On the occasion of the Netflix release of “One of Us,” veteran filmmakers Heidi Ewing and Rachel Grady shared with writer Kate Erbland some of the self-imposed “rules” to their formidable approach.
The documentarians indicated that potential subjects must offer rare and special access. They also make sure that the content includes “observational, vérité material,” along the order of high-stakes events unfolding in the here and now. The directors expect that the “characters be different by act three.” Participants in the film do not see footage during production and are not allowed “any editorial input.”
“One of Us” follows three individuals who have left or are in the process of leaving the strict community of New York City’s Hasidic Jews, to which they once so inextricably belonged.
Etty, no longer willing or able to suffer physical and emotional violence at the hands of her husband, fears the loss of her seven children and struggles with the potentially catastrophic financial burden of a protracted court battle in which the deck appears to be stacked against her.
Teenage Ari yearns for knowledge of the greater, wider world. He gushes about the singular thrill of exploring Wikipedia.
Finally, Luzer has tested the waters in Los Angeles, where he hopes to find work as an actor, his passion born from clandestine viewings of forbidden movies.
The emotional weight of the film -- and its most chilling drama -- resides in the sections focused on Etty. Her last name deliberately withheld, she attends a support group called Footsteps, but it becomes clear as time passes that defiance of the Hasidic leadership is a seemingly Sisyphean endeavor. As David Edelstein points out in his essay on the film, the Hasidim “...do not believe that secular laws should affect them.” The portrait of Etty emerges as the film’s centerpiece, and she alone could easily have sustained interest for an entire feature.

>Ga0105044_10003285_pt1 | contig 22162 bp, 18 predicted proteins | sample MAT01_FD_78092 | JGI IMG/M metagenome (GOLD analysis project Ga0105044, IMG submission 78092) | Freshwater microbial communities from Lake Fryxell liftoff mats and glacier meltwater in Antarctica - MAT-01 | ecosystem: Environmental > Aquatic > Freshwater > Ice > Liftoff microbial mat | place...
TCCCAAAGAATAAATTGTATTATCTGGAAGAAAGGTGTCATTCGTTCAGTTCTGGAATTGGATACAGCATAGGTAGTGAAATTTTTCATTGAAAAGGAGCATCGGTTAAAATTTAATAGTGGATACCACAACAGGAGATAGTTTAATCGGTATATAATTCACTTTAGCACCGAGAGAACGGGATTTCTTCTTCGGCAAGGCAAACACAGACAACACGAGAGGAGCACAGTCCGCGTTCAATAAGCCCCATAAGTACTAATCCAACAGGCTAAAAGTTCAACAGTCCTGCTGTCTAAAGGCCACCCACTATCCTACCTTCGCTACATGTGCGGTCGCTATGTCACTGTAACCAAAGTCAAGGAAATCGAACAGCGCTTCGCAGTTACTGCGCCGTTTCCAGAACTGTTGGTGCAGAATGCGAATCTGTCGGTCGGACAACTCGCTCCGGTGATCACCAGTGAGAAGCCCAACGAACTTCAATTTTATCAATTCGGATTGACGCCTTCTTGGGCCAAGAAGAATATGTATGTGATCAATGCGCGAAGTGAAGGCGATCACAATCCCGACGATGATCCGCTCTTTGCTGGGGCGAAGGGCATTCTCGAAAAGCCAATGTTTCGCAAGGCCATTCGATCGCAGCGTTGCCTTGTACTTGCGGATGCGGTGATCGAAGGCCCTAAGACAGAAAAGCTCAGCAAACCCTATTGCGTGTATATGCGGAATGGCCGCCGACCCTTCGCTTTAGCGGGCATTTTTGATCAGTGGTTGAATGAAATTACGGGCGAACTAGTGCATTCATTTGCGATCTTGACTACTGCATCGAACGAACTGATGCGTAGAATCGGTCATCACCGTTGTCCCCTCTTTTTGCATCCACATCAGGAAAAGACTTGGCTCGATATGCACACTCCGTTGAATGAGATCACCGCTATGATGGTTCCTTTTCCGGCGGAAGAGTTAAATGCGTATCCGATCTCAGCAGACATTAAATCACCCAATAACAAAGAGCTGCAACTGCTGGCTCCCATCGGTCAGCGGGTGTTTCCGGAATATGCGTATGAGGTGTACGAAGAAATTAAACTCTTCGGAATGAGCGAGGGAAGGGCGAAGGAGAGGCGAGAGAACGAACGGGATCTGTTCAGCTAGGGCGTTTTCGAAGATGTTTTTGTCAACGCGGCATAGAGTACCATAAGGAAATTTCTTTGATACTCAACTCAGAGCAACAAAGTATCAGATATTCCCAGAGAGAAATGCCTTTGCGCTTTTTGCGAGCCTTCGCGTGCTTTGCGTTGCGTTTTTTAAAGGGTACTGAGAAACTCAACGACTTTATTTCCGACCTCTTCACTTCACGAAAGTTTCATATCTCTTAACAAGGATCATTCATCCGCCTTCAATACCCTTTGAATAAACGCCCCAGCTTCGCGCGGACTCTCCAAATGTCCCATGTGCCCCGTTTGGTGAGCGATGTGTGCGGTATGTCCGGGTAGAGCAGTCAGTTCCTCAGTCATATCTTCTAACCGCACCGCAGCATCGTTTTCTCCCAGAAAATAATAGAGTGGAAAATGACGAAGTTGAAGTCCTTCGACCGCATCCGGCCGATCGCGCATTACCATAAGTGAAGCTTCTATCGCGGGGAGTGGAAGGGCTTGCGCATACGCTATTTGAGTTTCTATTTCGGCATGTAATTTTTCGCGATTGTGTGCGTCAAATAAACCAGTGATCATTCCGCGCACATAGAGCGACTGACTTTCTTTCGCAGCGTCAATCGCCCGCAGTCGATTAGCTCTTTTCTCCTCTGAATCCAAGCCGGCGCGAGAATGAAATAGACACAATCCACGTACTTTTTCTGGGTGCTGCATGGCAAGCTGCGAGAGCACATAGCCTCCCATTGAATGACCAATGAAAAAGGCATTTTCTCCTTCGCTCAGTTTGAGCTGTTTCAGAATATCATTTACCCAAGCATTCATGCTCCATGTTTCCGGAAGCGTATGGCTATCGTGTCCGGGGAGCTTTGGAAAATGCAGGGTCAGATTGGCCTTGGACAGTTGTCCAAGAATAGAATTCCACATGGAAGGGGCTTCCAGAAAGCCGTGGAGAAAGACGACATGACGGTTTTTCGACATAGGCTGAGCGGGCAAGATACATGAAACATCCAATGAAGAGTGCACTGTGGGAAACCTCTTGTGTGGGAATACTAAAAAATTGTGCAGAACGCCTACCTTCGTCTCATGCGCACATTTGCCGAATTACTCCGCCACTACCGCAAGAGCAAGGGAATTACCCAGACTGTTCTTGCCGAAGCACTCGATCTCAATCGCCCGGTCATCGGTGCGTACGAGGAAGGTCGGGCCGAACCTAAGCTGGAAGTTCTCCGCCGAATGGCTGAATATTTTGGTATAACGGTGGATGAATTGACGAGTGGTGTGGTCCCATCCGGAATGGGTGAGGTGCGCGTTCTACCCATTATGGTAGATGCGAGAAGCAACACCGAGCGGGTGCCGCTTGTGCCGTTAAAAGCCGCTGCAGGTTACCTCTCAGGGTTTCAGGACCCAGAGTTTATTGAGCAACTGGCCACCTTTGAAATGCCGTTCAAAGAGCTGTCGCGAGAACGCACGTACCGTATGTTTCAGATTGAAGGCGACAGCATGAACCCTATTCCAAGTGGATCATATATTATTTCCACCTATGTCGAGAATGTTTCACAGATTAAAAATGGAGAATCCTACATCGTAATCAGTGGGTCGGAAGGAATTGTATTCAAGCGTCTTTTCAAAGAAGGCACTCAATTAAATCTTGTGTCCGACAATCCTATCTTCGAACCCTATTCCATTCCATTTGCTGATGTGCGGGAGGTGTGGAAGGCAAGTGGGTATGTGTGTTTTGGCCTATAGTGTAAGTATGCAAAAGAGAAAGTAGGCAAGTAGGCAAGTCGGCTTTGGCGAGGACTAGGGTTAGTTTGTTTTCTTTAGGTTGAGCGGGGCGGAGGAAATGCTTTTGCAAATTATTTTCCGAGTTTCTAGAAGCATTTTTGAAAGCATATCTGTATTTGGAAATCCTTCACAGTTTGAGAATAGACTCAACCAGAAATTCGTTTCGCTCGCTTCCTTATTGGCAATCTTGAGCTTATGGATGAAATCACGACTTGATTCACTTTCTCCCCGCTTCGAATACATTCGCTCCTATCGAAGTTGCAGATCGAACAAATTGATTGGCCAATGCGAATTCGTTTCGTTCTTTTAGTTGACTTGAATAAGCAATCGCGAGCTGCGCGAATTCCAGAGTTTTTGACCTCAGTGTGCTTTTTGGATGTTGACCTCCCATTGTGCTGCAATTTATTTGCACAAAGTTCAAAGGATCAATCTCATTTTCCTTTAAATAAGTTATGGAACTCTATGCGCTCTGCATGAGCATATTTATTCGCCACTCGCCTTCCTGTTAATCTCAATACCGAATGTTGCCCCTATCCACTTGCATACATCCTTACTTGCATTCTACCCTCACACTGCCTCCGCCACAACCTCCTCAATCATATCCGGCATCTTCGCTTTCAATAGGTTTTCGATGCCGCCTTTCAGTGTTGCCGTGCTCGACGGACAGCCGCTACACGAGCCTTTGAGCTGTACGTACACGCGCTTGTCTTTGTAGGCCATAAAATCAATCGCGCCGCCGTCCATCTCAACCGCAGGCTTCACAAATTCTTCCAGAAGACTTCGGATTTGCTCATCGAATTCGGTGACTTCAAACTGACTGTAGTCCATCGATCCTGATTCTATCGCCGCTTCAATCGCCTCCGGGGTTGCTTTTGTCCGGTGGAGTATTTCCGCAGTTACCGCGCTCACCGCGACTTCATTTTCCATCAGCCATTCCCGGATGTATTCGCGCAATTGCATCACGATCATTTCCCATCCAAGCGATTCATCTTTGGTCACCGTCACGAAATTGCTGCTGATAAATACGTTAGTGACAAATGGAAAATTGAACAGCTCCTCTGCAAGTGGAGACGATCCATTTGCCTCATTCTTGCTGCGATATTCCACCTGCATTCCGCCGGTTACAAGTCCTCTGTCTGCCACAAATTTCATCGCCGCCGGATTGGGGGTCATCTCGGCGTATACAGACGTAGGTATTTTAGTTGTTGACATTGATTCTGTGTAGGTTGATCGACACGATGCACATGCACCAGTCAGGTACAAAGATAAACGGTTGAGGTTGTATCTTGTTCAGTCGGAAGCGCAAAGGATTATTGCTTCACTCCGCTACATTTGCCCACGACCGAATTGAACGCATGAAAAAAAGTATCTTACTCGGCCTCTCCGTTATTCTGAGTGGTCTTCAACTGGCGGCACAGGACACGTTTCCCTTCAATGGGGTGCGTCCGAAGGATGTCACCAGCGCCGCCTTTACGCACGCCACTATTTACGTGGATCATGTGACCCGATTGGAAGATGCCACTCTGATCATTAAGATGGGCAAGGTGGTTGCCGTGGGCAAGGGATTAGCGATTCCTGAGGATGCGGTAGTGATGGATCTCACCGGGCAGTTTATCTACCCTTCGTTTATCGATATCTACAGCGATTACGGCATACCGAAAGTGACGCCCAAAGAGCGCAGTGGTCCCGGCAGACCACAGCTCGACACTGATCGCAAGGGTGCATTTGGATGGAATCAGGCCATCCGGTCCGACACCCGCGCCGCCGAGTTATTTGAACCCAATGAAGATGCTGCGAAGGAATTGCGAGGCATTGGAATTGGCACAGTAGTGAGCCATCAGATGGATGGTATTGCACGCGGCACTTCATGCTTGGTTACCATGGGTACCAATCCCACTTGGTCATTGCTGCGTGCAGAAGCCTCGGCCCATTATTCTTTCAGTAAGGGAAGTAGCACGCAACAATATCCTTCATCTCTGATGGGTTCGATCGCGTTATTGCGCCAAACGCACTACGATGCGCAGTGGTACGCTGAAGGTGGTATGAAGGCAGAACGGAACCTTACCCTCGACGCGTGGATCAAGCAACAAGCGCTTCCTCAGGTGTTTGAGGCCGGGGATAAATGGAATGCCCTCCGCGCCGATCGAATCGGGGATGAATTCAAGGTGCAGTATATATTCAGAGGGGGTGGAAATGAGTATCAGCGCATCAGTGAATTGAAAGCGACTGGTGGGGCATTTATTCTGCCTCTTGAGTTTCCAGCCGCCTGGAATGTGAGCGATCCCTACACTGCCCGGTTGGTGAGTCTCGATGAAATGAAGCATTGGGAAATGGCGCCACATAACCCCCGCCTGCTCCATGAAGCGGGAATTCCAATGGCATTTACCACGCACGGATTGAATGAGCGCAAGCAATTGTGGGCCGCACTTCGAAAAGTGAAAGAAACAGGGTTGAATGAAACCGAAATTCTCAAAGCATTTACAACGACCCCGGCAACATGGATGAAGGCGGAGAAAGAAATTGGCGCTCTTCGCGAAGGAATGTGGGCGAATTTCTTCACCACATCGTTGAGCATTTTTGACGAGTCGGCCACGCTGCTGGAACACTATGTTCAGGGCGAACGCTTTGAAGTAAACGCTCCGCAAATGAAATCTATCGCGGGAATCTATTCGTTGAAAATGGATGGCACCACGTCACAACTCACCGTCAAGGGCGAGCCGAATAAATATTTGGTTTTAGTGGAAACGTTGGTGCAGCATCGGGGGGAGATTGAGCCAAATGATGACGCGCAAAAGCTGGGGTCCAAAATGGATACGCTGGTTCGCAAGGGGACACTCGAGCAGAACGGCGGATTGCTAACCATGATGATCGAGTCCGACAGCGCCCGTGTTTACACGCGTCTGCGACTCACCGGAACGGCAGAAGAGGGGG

For so many audience members, “One of Us” gets close to something that would otherwise be foreign, hidden, and obscure. And yet the filmmakers locate universally human desires and experiences to which anyone can relate.
Overt vilification of the leadership within the patriarchal structure of Brooklyn’s orthodox community is withheld, although the vast majority of secular (and scores of religious) viewers won’t require much persuasion to imagine that the treatment of Etty, Ari, and Luzer is brutal and unfair.
One of the most intriguing scenes in the film records an interaction between Ari and an older community member at a playground known to be a popular hangout for youngsters who like the location’s free wifi access.
The elder, unknowingly providing Grady and Ewing with the title of their film, asks Ari, “Are you one of us?” The question is sincere, since Ari has cut his payot but still wears a yarmulke.
The exchange is a vivid demonstration of just how difficult it can be for a member to leave, as well as a specific reminder of the painful feelings of abandonment and rejection that accompany the liminal state when one is neither completely in nor completely out.
July 11th 2018
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